The tick, tick, ticking of your watch drums an insistent, almost violent tattoo against your wrist. T minus nine, eight, seven hours to go. Your eyes glaze over as they slide across page after page of your chemistry textbook, which lies sodden with ink from your scribbled annotations. Your fingers shudder as they clamp around your umpteenth cup of coffee.
Dazed, you blink. The movement momentarily alleviates the pulsing, searing sensation behind your eyes. You fantasize about what it would be like to leave them shut…just for one minute…
But you can’t. You want that A. You need that A.
Cramming for exams is no foreign concept to most Lehigh students or, indeed, most college students overall. Pulling all-nighters during midterms and camping out on library floors during finals aren’t exactly out of the ordinary. In an often last-ditch effort to do well in our courses, we push our minds and bodies to the extreme — maybe regretting those weeknights we spent at parties, those lectures we tuned out, those classes we skipped.
In the last few hours before our exams, we’re likely hoping to memorize the concepts that will bump our test scores up a letter grade. The details that will help us notch a few points. The tiny tidbits that might earn us some extra credit. Our goal isn’t to learn the material.
And that theme isn’t reserved for exam periods alone.
For the most part, our definition of success in academia revolves around grades, test scores and the like. What’s more, our success is almost entirely dictated by our performance relative to our peers. It makes sense: Without cold, hard data, how can we possibly attempt to make assumptions about a massive, diverse group of students’ academic aptitude? How can we possibly compare them to one another in an effort to identify outliers? Alphabetical and numerical scores provide a simple, quantifiable answer. Or so it seems.
What does an A say about you? Our instinct is to believe it’s a sign of intelligence, conscientiousness and hard work. In truth, that A might certainly signify each one of those. It very well might also show that you’re a world-class test-taker, have great memorization skills or found a dozen lucky pennies before walking into your exam room.
Or, perhaps, that you know every last way to effectively conceal a cheat sheet.
Because, yes, students will go to such drastic measures to nab those grades. In 2012, nearly half of a class of 279 Harvard students was suspected of cheating on a take-home final exam, The New York Times reported. Roughly 70 of the students were placed on a one-year suspension from the university. In 2014, 43 Dartmouth students were accused of academic dishonesty on another exam, according to The Dartmouth. And many institutions have developed policies aimed to eradicate competitive students’ destruction or removal of others’ academic materials. Horror stories often involve students who briefly leave their notes unattended, returning only to find them shredded into confetti or simply vanished.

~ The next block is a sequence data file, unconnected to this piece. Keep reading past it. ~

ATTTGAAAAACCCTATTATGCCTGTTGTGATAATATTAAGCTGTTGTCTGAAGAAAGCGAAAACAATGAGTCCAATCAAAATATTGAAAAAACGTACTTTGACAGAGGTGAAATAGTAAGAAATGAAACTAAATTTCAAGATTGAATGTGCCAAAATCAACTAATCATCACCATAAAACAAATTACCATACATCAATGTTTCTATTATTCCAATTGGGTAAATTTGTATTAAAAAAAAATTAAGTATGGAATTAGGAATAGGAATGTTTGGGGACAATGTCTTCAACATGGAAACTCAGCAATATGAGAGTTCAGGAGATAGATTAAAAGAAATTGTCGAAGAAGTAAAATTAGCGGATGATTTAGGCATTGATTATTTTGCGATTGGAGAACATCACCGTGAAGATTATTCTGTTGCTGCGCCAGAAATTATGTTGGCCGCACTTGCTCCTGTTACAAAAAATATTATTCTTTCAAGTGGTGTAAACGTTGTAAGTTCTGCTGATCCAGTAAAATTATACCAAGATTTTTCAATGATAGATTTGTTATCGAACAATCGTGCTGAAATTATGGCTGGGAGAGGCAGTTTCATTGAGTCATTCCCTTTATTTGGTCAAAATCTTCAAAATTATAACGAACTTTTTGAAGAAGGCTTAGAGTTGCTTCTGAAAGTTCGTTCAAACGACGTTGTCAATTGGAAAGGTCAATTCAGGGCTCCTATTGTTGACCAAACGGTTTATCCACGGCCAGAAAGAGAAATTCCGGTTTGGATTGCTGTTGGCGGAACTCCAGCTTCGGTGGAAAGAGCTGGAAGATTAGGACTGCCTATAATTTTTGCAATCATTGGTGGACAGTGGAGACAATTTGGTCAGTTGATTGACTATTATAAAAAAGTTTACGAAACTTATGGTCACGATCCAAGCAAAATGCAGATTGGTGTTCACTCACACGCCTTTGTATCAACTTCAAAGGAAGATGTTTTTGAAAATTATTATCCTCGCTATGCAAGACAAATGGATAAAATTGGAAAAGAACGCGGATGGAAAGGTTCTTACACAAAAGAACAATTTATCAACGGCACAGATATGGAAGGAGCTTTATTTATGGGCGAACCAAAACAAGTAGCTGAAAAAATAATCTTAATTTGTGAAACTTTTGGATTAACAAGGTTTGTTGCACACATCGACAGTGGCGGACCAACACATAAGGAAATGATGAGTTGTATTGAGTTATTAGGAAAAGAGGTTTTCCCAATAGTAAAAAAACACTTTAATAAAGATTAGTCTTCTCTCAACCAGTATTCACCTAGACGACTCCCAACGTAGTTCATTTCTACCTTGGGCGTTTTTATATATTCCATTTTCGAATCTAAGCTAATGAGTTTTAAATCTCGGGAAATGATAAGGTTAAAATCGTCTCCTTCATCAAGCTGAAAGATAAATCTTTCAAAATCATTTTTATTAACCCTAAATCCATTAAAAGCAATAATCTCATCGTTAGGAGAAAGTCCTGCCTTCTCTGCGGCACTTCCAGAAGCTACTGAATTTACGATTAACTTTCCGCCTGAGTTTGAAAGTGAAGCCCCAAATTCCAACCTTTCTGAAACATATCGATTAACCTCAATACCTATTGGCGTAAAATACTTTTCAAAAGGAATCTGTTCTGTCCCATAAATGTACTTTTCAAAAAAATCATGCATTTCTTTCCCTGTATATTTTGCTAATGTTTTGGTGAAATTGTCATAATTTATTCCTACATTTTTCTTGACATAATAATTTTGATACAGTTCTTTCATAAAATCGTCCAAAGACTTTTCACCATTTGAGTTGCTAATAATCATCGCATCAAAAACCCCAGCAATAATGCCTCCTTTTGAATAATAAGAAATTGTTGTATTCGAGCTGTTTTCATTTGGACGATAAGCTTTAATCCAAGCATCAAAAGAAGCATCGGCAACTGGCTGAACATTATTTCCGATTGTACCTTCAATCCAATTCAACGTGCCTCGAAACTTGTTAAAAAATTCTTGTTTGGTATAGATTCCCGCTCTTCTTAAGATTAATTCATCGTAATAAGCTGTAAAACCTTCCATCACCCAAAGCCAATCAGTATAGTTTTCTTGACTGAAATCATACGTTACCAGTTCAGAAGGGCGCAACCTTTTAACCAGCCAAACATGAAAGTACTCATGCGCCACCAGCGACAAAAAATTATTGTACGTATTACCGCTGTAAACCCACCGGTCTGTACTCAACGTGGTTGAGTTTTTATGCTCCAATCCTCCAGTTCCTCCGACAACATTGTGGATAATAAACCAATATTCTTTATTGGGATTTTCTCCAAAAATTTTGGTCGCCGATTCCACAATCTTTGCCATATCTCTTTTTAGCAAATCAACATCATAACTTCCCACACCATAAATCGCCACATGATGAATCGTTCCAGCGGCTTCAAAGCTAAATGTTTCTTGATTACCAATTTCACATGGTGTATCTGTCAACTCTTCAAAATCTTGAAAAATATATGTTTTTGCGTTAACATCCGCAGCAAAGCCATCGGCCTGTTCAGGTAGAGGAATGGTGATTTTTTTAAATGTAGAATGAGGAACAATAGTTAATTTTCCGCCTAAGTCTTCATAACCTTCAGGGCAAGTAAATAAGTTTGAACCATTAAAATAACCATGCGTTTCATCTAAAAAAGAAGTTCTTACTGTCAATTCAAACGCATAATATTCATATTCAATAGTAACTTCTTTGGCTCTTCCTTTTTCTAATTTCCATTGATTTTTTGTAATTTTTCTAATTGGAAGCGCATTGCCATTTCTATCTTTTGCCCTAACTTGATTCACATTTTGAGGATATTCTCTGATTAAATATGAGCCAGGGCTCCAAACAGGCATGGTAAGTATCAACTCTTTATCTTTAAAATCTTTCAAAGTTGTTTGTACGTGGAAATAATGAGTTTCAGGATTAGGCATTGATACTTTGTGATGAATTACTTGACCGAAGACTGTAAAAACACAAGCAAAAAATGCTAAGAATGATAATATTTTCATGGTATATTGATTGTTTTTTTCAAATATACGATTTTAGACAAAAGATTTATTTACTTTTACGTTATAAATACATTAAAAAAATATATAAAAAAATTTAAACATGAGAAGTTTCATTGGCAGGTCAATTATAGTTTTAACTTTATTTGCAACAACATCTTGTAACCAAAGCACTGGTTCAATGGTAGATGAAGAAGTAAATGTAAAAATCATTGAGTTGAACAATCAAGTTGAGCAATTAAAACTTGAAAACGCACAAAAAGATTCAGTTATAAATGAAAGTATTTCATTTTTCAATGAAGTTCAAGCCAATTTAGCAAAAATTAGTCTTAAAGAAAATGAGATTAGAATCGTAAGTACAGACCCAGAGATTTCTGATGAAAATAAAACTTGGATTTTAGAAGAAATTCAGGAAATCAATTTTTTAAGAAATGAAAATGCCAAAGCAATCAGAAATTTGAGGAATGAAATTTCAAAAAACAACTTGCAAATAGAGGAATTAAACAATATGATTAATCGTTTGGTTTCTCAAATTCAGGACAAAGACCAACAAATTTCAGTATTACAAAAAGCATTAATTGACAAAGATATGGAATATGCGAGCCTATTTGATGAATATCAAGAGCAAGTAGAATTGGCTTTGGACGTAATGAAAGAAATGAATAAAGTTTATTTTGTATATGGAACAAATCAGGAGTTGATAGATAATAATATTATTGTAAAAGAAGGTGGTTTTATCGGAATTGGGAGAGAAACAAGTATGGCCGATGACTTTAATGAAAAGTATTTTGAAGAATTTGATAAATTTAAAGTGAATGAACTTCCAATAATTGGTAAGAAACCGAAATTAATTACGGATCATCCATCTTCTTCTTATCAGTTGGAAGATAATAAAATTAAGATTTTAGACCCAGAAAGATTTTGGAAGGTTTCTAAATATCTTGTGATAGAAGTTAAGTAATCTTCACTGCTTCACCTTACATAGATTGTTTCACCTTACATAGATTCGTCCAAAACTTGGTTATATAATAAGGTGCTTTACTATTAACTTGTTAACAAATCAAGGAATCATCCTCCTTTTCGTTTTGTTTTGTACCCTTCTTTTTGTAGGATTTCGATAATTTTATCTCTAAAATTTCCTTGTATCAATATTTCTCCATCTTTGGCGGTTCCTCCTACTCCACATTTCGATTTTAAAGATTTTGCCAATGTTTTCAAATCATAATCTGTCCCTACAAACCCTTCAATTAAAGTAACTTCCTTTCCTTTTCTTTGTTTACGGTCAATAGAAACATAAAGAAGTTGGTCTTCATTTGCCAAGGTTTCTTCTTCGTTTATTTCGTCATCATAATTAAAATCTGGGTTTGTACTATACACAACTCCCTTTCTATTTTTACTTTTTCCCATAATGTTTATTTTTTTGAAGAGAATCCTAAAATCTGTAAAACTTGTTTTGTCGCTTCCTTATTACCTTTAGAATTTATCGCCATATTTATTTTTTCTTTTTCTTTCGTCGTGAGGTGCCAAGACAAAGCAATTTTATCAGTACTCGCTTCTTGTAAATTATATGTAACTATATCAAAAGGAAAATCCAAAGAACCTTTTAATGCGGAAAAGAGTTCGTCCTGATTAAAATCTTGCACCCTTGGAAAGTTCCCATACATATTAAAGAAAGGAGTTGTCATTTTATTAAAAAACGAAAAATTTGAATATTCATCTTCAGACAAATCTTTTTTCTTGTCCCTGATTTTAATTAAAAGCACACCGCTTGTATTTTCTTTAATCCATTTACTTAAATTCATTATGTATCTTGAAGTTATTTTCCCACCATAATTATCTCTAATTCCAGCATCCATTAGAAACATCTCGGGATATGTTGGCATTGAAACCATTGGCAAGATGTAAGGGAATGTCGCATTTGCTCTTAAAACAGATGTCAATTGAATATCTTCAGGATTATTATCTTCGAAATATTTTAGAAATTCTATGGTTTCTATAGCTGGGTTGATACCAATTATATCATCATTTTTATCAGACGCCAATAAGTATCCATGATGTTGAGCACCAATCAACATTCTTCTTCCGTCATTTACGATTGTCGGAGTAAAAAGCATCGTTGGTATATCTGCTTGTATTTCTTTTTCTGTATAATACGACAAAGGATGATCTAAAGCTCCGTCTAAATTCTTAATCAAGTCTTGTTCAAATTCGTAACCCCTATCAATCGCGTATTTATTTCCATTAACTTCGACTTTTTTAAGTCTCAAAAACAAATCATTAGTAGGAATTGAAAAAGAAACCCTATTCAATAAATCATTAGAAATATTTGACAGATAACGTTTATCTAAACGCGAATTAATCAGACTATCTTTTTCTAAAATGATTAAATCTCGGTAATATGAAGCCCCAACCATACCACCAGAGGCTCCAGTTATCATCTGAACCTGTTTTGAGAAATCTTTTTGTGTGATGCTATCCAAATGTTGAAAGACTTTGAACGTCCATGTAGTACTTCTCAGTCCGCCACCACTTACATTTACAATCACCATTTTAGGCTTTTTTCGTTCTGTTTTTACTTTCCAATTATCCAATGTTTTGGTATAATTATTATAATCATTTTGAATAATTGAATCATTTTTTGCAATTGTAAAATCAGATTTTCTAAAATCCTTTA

If this many of us are resorting to such strategies, we need to reconsider how we’re approaching educational assessment. Alfie Kohn, an author and lecturer who focuses on human behavior, education and parenting, says grades undermine learning by their very nature. “Too many students have been led to believe that getting A’s is the point of going to school,” he writes. “As motivation to get good grades goes up, motivation to explore ideas tends to go down…students try to avoid challenging tasks whenever possible…and one study after another shows that creativity and even long-term recall of facts are adversely affected by the use of traditional grades.” What happened to learning for the sake of learning? For taking classes because we’re interested in them or because we think they’d help us grow?
The pressure to earn good grades often causes us to place our intellectual curiosity on a second, and far inferior, tier. We’ve been trained to chisel through our textbooks rather than read them, leaving only the gems likely to appear on our exams behind. But what if something that mentally stimulates us lies outside of what we’re likely to be tested on? What makes one of us tick may bore another into the sleep they’ve so deprived themselves of.
Our minds all work differently and, as hard as it may be to tailor coursework to every student’s individual needs, we must stop taking grades for more than they are. An A isn’t necessarily a mark of intelligence. Instead, it is but one instance of apparent mastery of a given amount of material. It does not tell us anything specific about a student’s internal composition, strengths, weaknesses, interests or dreams. In short, grades offer an easy way to define a student’s aptitude, when aptitude isn’t even the most important part of the learning process at all.